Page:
Dusk, as Saki would have it, was the hour of the defeated, but evenings at the Chennai Open assumed a life of their own, vanquishing the darkness with sodium lights and the aura of bleach-cleansed visages. Once the great ball of fire sank beyond a smoggy horizon, and the twang of strings in simple harmonic motion wafted from the courts, the entire arena readied itself for battle. The coppers went on high alert, the stall-owners threw the bacon in the fire and waited for hunger pangs to set in, the adjunctive staff embraced their self-important egos and spiral notebooks closer to their chests, and the players — tall, robotic, aloof and mostly puppet-like if one went by their post-match interactions — braced themselves for gruelling sessions of the journalistic kind.

An uncorked bottle of the golden tincture went a long way in increasing the preparedness of the press room. Passed around, with so much gusto that the end result was an overtly diluted portion of questionable potency, the Scottish beverage lent spirit to the slaving scribes, pepping them up like only the magical dram of a fabled druid can. Fabienne Benoit, the ATP media manager, stayed — to the best of one’s knowledge — away from the fluid, and would have had no idea of the passive fan following she left in her wake.

With most eyes on her during player conferences, Ms. Benoit played to the gallery, marking each day with a new jaw-dropping outfit. It also helped that the redhead managed her professional affairs with the curt efficiency of a Finishing School headmistress.



Marcel Granollers, a much improved player.

“Last question please, none after this one,” seemed to be her favourite departure line, at times cutting short eager players in mid-syllable.

And so arrived the final day, with an Indian in contention for the title for the first time in the tournament’s 14-year history. The crowd poured in; in an age when it’s impossible to drive a differentiating wedge between sports and entertainment, a diverse intermingling of the end user was to be expected. A sweeping scan of any one section of the stands revealed, in equal measures, socialites (identification pointers: air kisses and glitter nail paint), poseurs (shiny, obviously sparingly used tennis racket), freebie pass-holders (alternate nervous and lecherous look in the eye), and of course the conscientious tennis parent (peppy kids in tow), the self-immersed love birds (arms and lips locked) and the genuine aficionado of the game (bare-handed, eyes on the court).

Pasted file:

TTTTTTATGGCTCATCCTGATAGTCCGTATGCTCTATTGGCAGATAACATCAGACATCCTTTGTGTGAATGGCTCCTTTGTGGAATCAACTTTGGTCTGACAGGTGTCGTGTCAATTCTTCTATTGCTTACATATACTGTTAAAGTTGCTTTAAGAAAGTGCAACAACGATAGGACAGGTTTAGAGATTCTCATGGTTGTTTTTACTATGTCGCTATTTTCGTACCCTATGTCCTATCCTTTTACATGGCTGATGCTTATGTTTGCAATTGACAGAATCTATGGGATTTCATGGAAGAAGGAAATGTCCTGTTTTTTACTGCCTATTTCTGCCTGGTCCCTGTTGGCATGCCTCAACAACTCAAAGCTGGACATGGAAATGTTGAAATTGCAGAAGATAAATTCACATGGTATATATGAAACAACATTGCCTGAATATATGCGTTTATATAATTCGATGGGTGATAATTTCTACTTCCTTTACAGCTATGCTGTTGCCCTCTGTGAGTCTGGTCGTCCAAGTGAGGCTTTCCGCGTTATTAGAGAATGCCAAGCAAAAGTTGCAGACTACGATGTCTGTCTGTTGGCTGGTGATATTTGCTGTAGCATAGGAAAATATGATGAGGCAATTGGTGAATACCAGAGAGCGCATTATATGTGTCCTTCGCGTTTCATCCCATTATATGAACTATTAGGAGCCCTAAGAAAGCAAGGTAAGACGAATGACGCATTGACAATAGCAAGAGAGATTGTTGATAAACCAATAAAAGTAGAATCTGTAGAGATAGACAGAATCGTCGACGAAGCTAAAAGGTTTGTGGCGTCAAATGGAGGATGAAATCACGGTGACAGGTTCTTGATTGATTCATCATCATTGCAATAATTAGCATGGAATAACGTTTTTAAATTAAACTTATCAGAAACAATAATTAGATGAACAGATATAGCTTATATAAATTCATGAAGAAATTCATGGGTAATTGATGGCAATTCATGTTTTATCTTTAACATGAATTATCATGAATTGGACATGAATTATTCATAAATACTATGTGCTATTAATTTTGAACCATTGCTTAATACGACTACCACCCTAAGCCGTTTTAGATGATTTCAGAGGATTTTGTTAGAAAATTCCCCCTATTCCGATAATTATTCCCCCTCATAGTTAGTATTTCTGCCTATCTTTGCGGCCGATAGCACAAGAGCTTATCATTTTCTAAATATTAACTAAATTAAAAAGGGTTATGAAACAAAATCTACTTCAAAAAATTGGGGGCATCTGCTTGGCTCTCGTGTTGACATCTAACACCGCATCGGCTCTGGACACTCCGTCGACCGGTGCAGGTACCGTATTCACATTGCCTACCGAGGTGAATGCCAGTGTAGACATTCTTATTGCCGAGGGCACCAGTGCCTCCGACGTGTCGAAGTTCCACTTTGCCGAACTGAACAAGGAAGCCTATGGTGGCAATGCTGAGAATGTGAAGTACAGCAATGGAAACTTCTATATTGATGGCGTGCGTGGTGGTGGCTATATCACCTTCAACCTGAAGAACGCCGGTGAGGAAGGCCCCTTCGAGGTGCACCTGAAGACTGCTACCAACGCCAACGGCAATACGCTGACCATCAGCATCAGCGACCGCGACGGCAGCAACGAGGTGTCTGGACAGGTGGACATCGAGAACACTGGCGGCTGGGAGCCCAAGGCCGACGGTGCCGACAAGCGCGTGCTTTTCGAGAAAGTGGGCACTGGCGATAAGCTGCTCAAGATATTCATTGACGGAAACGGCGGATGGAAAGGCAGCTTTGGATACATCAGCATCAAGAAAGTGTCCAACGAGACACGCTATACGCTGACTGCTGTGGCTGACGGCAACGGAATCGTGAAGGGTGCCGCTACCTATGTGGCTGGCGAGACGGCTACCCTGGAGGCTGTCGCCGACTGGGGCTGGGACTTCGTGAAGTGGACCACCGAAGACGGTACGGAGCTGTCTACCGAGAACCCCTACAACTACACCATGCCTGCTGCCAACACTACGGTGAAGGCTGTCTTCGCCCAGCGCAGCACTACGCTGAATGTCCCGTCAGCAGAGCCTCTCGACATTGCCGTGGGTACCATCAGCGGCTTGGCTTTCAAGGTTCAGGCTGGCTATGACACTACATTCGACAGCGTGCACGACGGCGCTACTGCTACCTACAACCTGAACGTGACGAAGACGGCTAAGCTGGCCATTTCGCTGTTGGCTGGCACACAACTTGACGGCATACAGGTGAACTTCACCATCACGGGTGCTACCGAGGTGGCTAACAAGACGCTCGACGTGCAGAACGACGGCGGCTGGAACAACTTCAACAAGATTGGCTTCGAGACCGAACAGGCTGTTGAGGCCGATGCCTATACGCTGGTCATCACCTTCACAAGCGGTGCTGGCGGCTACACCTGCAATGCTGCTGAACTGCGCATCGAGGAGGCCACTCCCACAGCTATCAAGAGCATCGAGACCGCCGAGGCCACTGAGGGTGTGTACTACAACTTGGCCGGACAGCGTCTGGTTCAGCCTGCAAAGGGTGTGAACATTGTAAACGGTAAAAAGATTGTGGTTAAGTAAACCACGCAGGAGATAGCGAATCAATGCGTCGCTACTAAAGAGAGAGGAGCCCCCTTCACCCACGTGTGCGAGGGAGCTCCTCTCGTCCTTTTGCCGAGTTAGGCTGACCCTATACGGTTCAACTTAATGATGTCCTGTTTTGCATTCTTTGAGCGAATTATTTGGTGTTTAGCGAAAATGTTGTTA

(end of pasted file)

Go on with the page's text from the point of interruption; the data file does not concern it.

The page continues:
Though they cheered themselves hoarse, the seven-thousand-strong crowd couldn’t bridge the obvious gulf in quality between Devvarman and Cilic.

It also took only a little bit of objectivity to realise that the country’s “great, young prospect” was three years senior in age to Cilic and, arguably, a year junior in physical and match-play maturity. The Croat took home the $73,000 winner’s cheque after a regulation straight set encounter, while Devvarman — guilty of having squandered no less than nine break points — returned richer by $37,000.

With the contract between the Chennai Open organisers, the consortium of sponsors, and the IMG in its last year of existence, rumours on the tournament’s future spread like fast-spreading contagion on a mouldy petri dish. Any person, relevant or otherwise, had ‘inside’ information to divulge. IMG managing director Ravi Krishnan — pairing drainpipes with dinner jacket — reiterated that all was well and negotiations were on.

“If it happens in India, it will definitely remain in Chennai. We are working closely with the TNTA to make that happen,” he said.